105 Old Belden Hill: Historic home faces demolition
In an effort to try and preserve the Asa Olmstead House at 105 Old Belden Hill Road, the Historic District & Historic Property Commission has imposed a 90-day delay on the demolition of the 206-year-old “architecturally significant” house, Chair Kevin Quinlan told The Bulletin.
Imposed by the commission on June 9, the delay was processed by the town on Friday, June 12, and will expire on Sept. 10.
Although the exact origin of 19th Century home is unknown, according to the 1989 Wilton Architectural Survey, “it is believed that the house was the homestead of Asa Olmstead (1756-1839).”
According to the survey, the Olmsteads are shown as occupying the home on the 1858 and 1867 town maps.
In 1875, Olmstead’s daughter Julia sold the property to Henry M. Hoyt — who then conveyed it to Augustus Buckley, of Norwalk, that same year.
In 1880, Buckley sold the property to Henry Maudlin, who held on to the property until the early 20th Century, when he sold it to Thomas Fletcher and Addison Johnson.
The property was then purchased by a Richard Winter in 1928 and he “held it for many years,” according to the architectural survey.
Although the 10-room home has been “remodeled and enlarged in the colonial revival style” since it was built in 1809, according to the town’s architectural survey, “the original massing and many of the details [have] survive.”
The home features a flat-roofed porch with square columns, which are “styled to be compatible with the original portion of the house,” according to the survey.
The property also features a plank-sided barn and shed to the southeast of the house.
According to Vision Appraisal, Troy Ellen Dixon owned the property until up until 2006, when it was sold to Jeffrey and Tara Kay for $710,000.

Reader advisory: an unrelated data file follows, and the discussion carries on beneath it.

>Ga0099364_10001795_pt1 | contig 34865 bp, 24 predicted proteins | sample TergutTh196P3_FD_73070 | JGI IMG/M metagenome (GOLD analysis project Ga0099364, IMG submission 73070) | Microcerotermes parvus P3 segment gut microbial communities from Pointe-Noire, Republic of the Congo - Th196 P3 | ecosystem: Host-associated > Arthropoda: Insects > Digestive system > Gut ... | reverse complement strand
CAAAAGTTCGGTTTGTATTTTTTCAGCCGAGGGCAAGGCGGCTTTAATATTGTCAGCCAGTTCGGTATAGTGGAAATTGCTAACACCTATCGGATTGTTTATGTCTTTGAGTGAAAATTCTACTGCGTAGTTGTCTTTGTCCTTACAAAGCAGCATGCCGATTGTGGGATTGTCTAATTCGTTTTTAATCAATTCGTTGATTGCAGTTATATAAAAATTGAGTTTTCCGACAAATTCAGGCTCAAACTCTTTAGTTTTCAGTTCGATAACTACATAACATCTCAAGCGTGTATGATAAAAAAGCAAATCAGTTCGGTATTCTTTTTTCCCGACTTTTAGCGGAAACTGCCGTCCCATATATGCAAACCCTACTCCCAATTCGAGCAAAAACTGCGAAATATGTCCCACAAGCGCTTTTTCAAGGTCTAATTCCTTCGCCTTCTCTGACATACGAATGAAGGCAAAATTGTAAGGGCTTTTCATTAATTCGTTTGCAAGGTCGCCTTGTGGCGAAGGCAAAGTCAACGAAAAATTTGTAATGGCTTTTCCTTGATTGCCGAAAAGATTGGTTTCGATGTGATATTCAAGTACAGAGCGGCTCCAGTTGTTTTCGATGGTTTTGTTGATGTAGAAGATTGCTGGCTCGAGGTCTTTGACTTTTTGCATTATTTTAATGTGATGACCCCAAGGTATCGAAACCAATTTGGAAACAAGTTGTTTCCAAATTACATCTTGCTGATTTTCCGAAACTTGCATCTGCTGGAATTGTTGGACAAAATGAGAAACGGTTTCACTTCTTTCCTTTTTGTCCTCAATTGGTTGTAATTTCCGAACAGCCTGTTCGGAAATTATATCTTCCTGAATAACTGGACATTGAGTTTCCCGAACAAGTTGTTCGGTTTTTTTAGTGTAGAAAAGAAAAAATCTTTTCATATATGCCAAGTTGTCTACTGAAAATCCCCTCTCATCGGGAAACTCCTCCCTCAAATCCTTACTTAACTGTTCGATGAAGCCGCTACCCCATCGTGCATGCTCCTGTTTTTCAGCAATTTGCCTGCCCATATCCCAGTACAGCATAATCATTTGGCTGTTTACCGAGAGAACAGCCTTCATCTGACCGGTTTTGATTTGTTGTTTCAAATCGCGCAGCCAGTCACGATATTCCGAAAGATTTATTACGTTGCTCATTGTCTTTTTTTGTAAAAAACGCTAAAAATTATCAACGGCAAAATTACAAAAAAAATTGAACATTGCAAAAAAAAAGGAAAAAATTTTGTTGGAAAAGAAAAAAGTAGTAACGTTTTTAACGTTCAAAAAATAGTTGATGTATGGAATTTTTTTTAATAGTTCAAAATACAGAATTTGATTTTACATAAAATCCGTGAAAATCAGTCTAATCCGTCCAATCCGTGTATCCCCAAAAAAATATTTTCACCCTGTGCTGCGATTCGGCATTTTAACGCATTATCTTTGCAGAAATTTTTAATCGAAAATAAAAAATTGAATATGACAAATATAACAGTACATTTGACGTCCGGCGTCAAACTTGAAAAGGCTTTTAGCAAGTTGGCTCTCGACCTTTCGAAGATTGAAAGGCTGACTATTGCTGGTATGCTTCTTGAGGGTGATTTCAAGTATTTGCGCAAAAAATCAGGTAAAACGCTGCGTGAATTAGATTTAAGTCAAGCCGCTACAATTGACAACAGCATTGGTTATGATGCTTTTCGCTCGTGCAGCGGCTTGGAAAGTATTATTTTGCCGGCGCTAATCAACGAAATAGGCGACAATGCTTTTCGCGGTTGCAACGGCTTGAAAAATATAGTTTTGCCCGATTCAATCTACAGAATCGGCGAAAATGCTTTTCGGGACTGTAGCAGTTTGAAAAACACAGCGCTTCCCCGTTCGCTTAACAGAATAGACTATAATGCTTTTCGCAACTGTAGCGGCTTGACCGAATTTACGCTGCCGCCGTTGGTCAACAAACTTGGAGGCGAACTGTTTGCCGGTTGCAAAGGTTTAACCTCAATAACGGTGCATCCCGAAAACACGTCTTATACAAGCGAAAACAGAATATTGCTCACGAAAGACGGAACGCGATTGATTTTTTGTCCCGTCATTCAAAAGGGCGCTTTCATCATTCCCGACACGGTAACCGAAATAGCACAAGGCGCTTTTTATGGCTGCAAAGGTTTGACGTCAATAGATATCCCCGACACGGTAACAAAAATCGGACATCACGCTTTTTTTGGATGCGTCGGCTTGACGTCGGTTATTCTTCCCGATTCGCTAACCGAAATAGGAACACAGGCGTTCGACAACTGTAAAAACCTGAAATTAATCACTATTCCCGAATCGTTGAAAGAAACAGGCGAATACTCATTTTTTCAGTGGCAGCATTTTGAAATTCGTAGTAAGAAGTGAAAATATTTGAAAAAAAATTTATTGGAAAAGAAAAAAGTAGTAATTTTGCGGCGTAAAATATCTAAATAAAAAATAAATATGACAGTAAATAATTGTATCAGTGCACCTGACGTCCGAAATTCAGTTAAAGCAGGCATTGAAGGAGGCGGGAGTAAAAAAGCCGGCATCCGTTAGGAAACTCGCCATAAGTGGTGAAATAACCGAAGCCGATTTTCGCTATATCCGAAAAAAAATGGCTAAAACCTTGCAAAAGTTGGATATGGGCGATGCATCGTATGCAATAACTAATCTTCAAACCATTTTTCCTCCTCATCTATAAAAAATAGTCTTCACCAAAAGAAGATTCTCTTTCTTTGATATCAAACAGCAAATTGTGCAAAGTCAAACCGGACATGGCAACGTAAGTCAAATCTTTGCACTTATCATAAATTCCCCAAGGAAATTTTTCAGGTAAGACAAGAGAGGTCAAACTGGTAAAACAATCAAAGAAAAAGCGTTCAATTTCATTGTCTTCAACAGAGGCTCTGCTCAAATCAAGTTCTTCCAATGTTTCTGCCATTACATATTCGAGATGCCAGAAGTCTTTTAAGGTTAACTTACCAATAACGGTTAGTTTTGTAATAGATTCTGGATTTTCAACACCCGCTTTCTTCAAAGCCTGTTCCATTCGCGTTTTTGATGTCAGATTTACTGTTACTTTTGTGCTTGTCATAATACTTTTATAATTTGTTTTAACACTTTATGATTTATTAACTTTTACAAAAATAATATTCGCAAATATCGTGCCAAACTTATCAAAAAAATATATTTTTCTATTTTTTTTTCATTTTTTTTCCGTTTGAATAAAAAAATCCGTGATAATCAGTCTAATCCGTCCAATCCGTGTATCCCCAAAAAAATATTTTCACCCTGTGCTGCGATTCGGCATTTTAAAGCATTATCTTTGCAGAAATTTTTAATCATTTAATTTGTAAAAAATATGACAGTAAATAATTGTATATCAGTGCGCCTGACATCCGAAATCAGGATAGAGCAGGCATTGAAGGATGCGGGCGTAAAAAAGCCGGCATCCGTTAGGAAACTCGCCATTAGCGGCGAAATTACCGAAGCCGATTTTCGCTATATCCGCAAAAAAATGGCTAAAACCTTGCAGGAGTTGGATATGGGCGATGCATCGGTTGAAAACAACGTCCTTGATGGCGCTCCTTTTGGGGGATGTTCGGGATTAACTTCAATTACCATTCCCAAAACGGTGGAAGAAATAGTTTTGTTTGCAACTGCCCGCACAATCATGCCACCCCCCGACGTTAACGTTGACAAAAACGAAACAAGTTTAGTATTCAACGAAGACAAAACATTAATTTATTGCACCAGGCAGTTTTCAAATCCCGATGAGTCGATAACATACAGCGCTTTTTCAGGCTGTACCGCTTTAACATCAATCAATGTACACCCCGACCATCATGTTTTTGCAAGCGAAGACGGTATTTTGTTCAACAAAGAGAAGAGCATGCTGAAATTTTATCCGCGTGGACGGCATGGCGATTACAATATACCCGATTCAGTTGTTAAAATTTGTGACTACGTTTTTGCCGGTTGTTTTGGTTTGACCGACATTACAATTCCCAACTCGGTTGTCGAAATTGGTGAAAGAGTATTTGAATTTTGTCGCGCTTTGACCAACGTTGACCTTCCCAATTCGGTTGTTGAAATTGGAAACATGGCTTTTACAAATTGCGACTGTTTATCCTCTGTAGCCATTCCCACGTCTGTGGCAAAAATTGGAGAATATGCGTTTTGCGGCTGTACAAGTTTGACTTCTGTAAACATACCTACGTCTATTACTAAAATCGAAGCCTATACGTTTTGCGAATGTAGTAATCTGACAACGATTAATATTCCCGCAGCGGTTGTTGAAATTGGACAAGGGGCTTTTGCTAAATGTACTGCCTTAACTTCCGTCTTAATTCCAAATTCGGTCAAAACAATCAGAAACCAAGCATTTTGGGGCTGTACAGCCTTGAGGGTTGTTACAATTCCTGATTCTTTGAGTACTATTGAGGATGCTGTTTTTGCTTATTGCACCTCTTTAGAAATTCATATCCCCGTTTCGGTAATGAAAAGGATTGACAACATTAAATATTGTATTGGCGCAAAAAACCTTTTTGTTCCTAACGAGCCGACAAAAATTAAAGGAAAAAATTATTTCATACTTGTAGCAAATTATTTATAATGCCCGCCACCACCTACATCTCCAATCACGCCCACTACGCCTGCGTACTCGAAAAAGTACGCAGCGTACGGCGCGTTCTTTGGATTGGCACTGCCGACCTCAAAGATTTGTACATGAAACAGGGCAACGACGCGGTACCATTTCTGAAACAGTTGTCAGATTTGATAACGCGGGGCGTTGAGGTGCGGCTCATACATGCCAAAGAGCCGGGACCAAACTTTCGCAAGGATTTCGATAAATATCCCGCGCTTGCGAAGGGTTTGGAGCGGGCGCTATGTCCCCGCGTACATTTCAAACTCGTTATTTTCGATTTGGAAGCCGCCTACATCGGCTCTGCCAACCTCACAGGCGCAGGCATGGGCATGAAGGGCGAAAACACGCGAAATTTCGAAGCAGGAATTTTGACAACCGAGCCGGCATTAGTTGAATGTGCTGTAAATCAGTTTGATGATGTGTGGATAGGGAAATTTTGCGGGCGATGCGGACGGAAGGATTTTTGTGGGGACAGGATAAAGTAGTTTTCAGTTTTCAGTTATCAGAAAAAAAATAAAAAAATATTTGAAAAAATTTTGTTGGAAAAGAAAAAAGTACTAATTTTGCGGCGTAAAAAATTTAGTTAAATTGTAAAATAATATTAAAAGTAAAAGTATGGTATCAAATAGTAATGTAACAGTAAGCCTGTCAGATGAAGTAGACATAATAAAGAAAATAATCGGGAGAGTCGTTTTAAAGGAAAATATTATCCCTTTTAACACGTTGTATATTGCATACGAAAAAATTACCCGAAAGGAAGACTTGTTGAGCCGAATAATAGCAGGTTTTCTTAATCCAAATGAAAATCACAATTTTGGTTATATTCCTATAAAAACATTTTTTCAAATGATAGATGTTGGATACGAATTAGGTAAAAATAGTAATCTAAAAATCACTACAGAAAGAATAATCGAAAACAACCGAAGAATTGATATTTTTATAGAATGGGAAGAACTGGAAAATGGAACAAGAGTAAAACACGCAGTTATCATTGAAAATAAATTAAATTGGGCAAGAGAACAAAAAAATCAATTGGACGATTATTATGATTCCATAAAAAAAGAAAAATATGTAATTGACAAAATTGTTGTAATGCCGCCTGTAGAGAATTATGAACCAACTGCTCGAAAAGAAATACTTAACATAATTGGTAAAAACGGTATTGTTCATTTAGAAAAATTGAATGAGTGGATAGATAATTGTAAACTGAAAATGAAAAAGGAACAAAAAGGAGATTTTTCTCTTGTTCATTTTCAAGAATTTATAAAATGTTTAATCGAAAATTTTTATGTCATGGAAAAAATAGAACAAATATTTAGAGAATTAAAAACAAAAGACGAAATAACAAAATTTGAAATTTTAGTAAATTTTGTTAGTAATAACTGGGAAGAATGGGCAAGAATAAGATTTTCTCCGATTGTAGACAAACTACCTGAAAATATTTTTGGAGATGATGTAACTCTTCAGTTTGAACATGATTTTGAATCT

After that, the U.S. Bank National Association of Trustees owned the home before a Mei Chen purchased it for $475,888 in 2013.
According to Vision Appraisal, the property was appraised at $665,900 and assessed at $466,130 in 2014.
On April 20 of this year, George Cross, of Norwalk, purchased the property from Chen for $600,000.
According to Quinlan, the home sat vacant for a while before Cross purchased the property.
“He indicated that it was in [such] a state of disrepair that would have made it economically not feasible to save the whole house,” Quinlan said.
“He noted the mold and mildew that had become present in the basement. I went down and took a look at it and it is pretty bad.”
Quinlan said there is also some damage to the home’s timber frame, caused by insects.
“Beyond that, I think, being an old house, he felt that it would’ve required a lot of money to put in and try to make it livable to today’s standards,” said Quinlan.
“The damage that has occurred from the house being unoccupied, like vandalism, had kind of made the house not worth keeping.”
According to Quinlan, once the home is demolished, Cross plans to build a “modular house” on the property.
“He showed the other commissioners images of what the proposed house would look like and it was described to me as rather McMansionous-looking,” said Quinlan. “It would not be another historical-looking home.”